If Apple stayed with IBM PowerPC

76ShovelHead

macrumors 6502a
Original poster
May 30, 2010
524
31
Florida
I'm sure this has been discussed several times, but here it goes again.

I've been feeling nostalgic and decided to take a look at Apple.com back in 2002. I noticed it saying that the PowerPC with its AltiVec was like three times faster than pentium 3, and all other x86 processors.

My G4 1.42 is still pretty fast, far better than the old Compaq Presario V4000 (1.67 Pentium Centrino I believe) it replaced.

SO... Anyone know what's been happening over at IBM with PowerPC since the switch?
 

MisterKeeks

macrumors 68000
Nov 15, 2012
1,832
25
May be we would be using an iBook G5 or a macbook Pro G5 :)
No. No matter what happened, the G5 would not go into a laptop. Period. Tim Cook called putting it into a laptop the "Mother of All Thermal Challenges". It would be a better grill than a laptop. The steps to deal with the heat would be huge, pointless compromises -


Besides, they would call it the Powerbook G5. ;)
 

NewbieCanada

macrumors 68030
Oct 9, 2007
2,565
34
I think a large part of Apple's current success is the ability to run Windows software natively, whether it's used or not. People like the security of knowing they can do it if they have to.
 

rjcalifornia

macrumors 6502a
Oct 4, 2012
668
3
El Salvador
No. No matter what happened, the G5 would not go into a laptop. Period. Tim Cook called putting it into a laptop the "Mother of All Thermal Challenges". It would be a better grill than a laptop. The steps to deal with the heat would be huge, pointless compromises -
Image

Besides, they would call it the Powerbook G5. ;)
LOL I know but it was just a dream... just a dream...
 

Zotaccian

macrumors 6502a
Apr 25, 2012
637
2
Why people say they "like" PowerPC? What benefits does it have? Since we all know G5 ran hot and had hard time matching what Intel and AMD had to offer, AMD at the time was very strong with their Athlon 64 and Opteron offerings, nowadays Intel is course the king. PowerPC architecture brought Apple many problems before, with Motorola not being able to scale processors higher so Apple was kinda force to put dual processor models out, still those models lost to similar or even bit lower priced dual Athlon XP machines.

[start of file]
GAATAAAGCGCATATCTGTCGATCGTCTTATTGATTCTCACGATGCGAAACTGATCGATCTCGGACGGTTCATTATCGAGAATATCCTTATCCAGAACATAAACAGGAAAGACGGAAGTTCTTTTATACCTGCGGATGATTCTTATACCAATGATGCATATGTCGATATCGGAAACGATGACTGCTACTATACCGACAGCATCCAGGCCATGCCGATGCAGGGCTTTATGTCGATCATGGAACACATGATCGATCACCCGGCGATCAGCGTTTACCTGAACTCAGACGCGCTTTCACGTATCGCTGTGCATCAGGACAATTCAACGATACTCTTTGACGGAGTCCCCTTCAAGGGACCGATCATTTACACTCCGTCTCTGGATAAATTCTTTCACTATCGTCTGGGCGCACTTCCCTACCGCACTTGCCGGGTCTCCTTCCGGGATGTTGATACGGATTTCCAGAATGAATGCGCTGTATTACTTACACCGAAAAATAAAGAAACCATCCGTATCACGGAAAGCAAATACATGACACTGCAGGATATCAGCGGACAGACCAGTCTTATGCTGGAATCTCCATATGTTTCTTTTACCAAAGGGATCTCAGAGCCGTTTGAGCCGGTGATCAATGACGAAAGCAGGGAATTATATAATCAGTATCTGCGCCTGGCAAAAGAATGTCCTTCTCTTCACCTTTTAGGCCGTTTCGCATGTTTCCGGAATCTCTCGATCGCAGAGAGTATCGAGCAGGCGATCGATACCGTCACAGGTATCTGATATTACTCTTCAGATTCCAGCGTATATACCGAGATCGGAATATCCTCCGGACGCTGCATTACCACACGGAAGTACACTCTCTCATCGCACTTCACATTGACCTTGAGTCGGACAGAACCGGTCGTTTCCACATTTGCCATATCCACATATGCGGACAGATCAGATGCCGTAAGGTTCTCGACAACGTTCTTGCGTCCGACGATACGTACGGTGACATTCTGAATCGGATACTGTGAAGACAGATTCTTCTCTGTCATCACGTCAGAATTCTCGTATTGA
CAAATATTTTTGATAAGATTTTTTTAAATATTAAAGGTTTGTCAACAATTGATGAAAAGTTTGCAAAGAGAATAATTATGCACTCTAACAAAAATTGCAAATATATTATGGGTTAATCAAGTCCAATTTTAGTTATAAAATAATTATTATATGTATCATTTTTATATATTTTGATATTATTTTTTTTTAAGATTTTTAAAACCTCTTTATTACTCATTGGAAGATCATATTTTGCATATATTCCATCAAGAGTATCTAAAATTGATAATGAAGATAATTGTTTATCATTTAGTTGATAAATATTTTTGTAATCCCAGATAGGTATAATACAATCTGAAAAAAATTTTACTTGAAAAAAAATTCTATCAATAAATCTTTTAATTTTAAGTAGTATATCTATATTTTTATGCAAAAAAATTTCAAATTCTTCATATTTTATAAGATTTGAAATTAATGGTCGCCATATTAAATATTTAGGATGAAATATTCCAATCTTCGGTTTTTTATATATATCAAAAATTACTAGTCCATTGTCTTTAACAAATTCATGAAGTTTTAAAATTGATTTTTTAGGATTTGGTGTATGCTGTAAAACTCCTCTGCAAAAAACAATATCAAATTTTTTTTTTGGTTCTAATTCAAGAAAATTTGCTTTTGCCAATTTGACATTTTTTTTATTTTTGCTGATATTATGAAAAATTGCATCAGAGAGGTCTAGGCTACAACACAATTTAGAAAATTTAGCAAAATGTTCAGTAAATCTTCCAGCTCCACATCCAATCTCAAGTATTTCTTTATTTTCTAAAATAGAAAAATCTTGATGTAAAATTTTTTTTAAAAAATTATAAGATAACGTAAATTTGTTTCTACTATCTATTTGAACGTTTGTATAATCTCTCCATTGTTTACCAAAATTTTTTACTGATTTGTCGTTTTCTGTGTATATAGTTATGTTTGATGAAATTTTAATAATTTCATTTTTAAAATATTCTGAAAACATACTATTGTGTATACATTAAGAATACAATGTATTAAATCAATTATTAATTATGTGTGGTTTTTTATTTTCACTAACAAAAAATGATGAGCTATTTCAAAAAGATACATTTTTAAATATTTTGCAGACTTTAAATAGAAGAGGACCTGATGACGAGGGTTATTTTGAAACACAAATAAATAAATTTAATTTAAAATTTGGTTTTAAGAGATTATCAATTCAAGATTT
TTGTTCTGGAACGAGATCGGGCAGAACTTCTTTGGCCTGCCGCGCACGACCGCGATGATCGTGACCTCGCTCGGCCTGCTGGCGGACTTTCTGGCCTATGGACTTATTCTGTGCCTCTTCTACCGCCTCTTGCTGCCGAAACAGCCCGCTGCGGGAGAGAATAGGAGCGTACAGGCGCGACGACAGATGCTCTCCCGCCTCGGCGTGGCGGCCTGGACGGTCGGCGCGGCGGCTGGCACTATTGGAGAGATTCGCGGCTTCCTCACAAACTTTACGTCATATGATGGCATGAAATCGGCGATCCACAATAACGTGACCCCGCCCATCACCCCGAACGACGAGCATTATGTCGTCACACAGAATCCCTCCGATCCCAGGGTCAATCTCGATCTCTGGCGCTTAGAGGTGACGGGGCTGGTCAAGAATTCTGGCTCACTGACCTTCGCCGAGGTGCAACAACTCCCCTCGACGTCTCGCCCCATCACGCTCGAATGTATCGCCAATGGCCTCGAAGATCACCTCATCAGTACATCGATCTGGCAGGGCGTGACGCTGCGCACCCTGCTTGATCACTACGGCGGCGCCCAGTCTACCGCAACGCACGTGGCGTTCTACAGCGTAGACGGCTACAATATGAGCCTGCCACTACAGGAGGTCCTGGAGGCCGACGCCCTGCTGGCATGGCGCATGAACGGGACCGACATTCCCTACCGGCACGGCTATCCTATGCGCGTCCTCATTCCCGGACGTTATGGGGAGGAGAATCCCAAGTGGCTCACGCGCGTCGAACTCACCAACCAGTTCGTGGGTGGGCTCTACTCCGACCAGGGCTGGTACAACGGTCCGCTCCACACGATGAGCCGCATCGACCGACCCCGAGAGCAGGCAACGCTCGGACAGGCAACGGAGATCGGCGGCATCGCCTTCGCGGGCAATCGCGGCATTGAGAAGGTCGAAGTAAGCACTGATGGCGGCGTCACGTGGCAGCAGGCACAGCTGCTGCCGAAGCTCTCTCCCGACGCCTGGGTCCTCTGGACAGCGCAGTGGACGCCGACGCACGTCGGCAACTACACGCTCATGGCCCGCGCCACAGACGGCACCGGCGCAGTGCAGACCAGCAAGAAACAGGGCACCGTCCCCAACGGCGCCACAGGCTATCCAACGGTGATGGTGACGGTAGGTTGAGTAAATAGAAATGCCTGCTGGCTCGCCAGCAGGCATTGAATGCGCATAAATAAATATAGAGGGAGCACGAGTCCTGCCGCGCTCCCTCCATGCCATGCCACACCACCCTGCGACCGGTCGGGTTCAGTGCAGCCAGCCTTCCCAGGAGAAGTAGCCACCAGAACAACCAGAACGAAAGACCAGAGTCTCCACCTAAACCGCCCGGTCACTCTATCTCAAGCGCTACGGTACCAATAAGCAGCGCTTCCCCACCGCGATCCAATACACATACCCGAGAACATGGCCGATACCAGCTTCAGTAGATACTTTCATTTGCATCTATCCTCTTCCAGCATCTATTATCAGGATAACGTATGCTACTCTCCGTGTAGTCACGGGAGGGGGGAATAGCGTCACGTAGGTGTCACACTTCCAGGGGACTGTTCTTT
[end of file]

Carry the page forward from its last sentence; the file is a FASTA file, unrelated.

The only thing I can imagine people miss is Apple thinking different, having "their own" CPU. Some of the machine designs of the PPC era are of course cool as well.

Still, Macbook Air with IBM's server chip? I don't think so.
 

SuperJudge

macrumors 6502
Apr 2, 2008
449
4
The Triangle, NC
Why people say they "like" PowerPC? What benefits does it have?
Well, there's the Altivec/Velocity Engine/VMX thing. If you got a program that's optimized to make use of that instruction set (like Photoshop/Pro Tools/Logic/Final Cut/&c.), you'll get a better return on your CPU cycle. This doesn't matter so much these days, but it was kind of a big deal way back when.

Outside of Altivec optimized software? I got nothin'.
 

ihuman:D

macrumors 6502a
Jul 11, 2012
923
0
Ireland
Why people say they "like" PowerPC? What benefits does it have? Since we all know G5 ran hot and had hard time matching what Intel and AMD had to offer, AMD at the time was very strong with their Athlon 64 and Opteron offerings, nowadays Intel is course the king. PowerPC architecture brought Apple many problems before, with Motorola not being able to scale processors higher so Apple was kinda force to put dual processor models out, still those models lost to similar or even bit lower priced dual Athlon XP machines.

The only thing I can imagine people miss is Apple thinking different, having "their own" CPU. Some of the machine designs of the PPC era are of course cool as well.

Still, Macbook Air with IBM's server chip? I don't think so.
You mustn't have heard of the 7448 CPU or the e600/MPC86xx series of CPUs or the PWRficient G5 .
 

ihuman:D

macrumors 6502a
Jul 11, 2012
923
0
Ireland
I haven't.. i'm in a mood to get school:D
From wikipedia:

P.A. Semi's G5 derivative

When P.A. Semi announced the preliminary pre-production plan of PWRficient processor,[8] there had been persistent rumors that Apple would prepare for its use in its professional line of personal computers.[9]
In 2006, The Register reported that P.A. Semi had formed a tight relationship with Apple, which would result in P.A. Semi promptly delivering processor chips for Apple's personal computer notebook line and possibly desktops.[10] Even in 2006, Apple did not have a laptop version of G5 processor. The processor that would run the personal computers was P.A. Semi's preliminarily proposed processor, PWRficient 1682M (PA6T-1682M). The version that would be sampled for pre-production at third quarter of 2006 was a 2 GHz, dual-core CPU with two DDR2 memory controllers, 2 MB of L2 cache, and support for 8 PCI Express lanes. The sampled chip also has lower heat intensity than Intel's Core Duo, which gives off 9–31 W under normal load.